According to an eyewitness account delivered by John P. Usher in a letter to his wife dated April 16, 1865, the Secretary of the Interior was with him when Mr. Lincoln died. He described the scene as follows:
“I found the President in a house opposite the theatre into which with some difficulty I was permitted to enter. He was upon a bed in a low back room with a shed roof scarcely enough to admit twenty persons. I heard his thick heavy breathing as soon as I entered the outside door and when approaching the room I found Stanton, McCullough and Mr. Welles with the Surgeons – four or five in number. Oglesby and Farnsworth of Illinois were there – John Hay and four or five others Summer and Colfax with the number.”
Usher continued in the letter saying “Soon Mrs. Lincoln came in and the scene that occurred begged description. She implored him to speak to her. She said she did not want to go to the theatre that night but that he thought he must go because people would expect him as he had been so extensively advertised (which it appears the villain had done). She called for little Tad. She said she knew he would speak to him because he loved him so well. After indulging in dreadful incoherences for some time until she was finally persuaded to leave the room.”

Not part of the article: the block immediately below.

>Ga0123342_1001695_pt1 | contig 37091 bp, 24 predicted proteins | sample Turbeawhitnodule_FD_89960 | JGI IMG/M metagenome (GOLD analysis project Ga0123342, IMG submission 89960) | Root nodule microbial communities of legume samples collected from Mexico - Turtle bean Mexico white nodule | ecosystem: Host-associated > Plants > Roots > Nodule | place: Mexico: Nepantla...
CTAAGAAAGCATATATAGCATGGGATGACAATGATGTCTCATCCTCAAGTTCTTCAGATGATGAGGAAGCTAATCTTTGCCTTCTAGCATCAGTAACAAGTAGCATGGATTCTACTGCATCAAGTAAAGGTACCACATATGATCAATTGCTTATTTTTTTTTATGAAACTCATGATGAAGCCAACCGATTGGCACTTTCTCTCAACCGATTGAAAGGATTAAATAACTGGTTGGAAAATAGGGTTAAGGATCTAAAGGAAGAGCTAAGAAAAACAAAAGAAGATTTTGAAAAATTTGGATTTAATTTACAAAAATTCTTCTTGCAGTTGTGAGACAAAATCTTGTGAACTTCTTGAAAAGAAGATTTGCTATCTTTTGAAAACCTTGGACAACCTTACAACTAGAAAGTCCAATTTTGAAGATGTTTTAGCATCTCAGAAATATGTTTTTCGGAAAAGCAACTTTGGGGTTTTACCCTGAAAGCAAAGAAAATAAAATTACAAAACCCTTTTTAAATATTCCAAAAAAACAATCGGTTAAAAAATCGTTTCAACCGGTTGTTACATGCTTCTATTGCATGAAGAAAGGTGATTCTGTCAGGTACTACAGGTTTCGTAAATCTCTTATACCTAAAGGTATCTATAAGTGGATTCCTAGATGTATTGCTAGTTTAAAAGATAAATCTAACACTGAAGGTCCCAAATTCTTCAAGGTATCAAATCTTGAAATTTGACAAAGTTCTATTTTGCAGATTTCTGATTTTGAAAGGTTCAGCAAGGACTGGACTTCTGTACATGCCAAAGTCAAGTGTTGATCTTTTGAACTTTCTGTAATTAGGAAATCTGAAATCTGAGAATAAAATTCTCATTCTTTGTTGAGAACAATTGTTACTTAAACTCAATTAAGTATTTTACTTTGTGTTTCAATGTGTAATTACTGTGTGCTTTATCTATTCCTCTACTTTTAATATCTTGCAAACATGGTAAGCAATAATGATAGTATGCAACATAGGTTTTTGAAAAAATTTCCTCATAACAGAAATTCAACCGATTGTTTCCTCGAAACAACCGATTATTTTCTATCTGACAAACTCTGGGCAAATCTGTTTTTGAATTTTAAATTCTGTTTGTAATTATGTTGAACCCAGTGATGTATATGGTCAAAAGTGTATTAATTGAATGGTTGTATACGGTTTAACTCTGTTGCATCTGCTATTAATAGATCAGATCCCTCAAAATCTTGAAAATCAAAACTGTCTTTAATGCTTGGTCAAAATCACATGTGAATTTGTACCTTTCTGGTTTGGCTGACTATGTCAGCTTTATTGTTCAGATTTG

Usher told his wife Mr. Lincoln “never opened his eyes or spoke a word but remained wholly insensible” prior to dying at 7:22 a.m. “His breathing was deep almost a snore till toward the last when it was almost a moan.”
Mr. Usher left the administration shortly after Mr. Lincoln’s death. He told his wife in this same letter that he looked forward to being with her and “away from these horrid scenes.”
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